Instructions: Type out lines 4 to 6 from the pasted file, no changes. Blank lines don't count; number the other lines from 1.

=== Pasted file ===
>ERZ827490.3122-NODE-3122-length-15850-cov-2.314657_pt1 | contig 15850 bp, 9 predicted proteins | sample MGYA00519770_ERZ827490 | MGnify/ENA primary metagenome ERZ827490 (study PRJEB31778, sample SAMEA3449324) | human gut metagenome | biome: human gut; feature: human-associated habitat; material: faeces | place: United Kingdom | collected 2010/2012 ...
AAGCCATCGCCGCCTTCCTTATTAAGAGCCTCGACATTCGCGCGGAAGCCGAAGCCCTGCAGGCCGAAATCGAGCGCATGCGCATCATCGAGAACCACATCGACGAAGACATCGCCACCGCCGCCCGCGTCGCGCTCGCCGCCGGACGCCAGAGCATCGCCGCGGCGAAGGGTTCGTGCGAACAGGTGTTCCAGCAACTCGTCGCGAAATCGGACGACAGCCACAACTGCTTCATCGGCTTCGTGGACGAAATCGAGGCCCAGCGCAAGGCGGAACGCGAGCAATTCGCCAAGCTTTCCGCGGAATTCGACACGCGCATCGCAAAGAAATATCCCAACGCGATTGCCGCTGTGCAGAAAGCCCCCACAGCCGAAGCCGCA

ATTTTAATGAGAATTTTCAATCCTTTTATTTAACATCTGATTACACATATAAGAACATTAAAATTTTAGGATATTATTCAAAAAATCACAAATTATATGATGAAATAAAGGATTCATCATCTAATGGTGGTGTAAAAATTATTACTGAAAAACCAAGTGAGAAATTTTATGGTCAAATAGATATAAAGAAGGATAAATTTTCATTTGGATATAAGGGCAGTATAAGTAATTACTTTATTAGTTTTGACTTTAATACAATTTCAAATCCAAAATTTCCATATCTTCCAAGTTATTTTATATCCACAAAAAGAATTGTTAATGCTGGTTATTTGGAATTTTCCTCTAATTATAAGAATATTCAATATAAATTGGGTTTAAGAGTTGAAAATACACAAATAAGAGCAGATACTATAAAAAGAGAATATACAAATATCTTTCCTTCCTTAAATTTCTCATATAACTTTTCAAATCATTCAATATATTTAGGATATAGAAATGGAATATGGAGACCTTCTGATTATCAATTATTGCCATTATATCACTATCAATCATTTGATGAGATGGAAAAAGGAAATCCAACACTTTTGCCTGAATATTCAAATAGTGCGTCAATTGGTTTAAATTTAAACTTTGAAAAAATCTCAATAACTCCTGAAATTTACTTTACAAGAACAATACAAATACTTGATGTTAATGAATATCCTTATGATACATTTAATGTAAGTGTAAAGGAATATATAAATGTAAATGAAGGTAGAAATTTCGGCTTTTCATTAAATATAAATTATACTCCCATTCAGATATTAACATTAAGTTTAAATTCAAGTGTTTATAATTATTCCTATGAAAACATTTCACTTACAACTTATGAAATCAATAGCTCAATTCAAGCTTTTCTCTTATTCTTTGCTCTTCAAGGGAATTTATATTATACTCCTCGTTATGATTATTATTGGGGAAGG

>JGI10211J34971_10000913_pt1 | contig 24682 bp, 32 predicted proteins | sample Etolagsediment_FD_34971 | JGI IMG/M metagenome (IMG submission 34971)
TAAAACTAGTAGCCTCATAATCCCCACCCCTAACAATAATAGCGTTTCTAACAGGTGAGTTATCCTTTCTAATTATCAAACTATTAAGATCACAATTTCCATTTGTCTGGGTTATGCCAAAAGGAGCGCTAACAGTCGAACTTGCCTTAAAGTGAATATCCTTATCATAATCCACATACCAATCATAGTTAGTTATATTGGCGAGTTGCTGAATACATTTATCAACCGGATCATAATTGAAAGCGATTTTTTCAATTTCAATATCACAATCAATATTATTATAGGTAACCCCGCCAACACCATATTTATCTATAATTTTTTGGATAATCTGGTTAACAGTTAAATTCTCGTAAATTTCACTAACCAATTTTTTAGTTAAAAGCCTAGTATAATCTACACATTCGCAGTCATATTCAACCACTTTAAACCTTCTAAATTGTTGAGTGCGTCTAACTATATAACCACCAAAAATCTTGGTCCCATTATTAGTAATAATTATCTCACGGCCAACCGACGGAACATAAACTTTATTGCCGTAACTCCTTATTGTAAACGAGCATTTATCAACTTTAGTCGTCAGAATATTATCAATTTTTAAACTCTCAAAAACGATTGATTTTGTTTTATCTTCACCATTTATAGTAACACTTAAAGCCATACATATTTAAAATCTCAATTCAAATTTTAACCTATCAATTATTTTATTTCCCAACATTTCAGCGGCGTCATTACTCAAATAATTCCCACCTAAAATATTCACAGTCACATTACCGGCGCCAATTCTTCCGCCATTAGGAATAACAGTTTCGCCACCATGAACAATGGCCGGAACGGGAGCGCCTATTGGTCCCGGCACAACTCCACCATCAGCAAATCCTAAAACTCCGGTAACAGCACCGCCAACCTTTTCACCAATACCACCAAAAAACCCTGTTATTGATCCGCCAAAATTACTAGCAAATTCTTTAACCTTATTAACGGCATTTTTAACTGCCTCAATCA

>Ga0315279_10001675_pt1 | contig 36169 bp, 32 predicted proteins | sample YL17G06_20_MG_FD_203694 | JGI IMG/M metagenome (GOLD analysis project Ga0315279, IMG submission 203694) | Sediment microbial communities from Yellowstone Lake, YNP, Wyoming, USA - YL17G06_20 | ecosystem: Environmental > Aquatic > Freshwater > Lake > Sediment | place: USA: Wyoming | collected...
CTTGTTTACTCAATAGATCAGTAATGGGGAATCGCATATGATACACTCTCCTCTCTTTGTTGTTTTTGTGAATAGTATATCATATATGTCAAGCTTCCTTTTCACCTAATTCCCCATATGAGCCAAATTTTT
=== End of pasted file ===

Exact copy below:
>JGI10211J34971_10000913_pt1 | contig 24682 bp, 32 predicted proteins | sample Etolagsediment_FD_34971 | JGI IMG/M metagenome (IMG submission 34971)
TAAAACTAGTAGCCTCATAATCCCCACCCCTAACAATAATAGCGTTTCTAACAGGTGAGTTATCCTTTCTAATTATCAAACTATTAAGATCACAATTTCCATTTGTCTGGGTTATGCCAAAAGGAGCGCTAACAGTCGAACTTGCCTTAAAGTGAATATCCTTATCATAATCCACATACCAATCATAGTTAGTTATATTGGCGAGTTGCTGAATACATTTATCAACCGGATCATAATTGAAAGCGATTTTTTCAATTTCAATATCACAATCAATATTATTATAGGTAACCCCGCCAACACCATATTTATCTATAATTTTTTGGATAATCTGGTTAACAGTTAAATTCTCGTAAATTTCACTAACCAATTTTTTAGTTAAAAGCCTAGTATAATCTACACATTCGCAGTCATATTCAACCACTTTAAACCTTCTAAATTGTTGAGTGCGTCTAACTATATAACCACCAAAAATCTTGGTCCCATTATTAGTAATAATTATCTCACGGCCAACCGACGGAACATAAACTTTATTGCCGTAACTCCTTATTGTAAACGAGCATTTATCAACTTTAGTCGTCAGAATATTATCAATTTTTAAACTCTCAAAAACGATTGATTTTGTTTTATCTTCACCATTTATAGTAACACTTAAAGCCATACATATTTAAAATCTCAATTCAAATTTTAACCTATCAATTATTTTATTTCCCAACATTTCAGCGGCGTCATTACTCAAATAATTCCCACCTAAAATATTCACAGTCACATTACCGGCGCCAATTCTTCCGCCATTAGGAATAACAGTTTCGCCACCATGAACAATGGCCGGAACGGGAGCGCCTATTGGTCCCGGCACAACTCCACCATCAGCAAATCCTAAAACTCCGGTAACAGCACCGCCAACCTTTTCACCAATACCACCAAAAAACCCTGTTATTGATCCGCCAAAATTACTAGCAAATTCTTTAACCTTATTAACGGCATTTTTAACTGCCTCAATCA

>Ga0315279_10001675_pt1 | contig 36169 bp, 32 predicted proteins | sample YL17G06_20_MG_FD_203694 | JGI IMG/M metagenome (GOLD analysis project Ga0315279, IMG submission 203694) | Sediment microbial communities from Yellowstone Lake, YNP, Wyoming, USA - YL17G06_20 | ecosystem: Environmental > Aquatic > Freshwater > Lake > Sediment | place: USA: Wyoming | collected...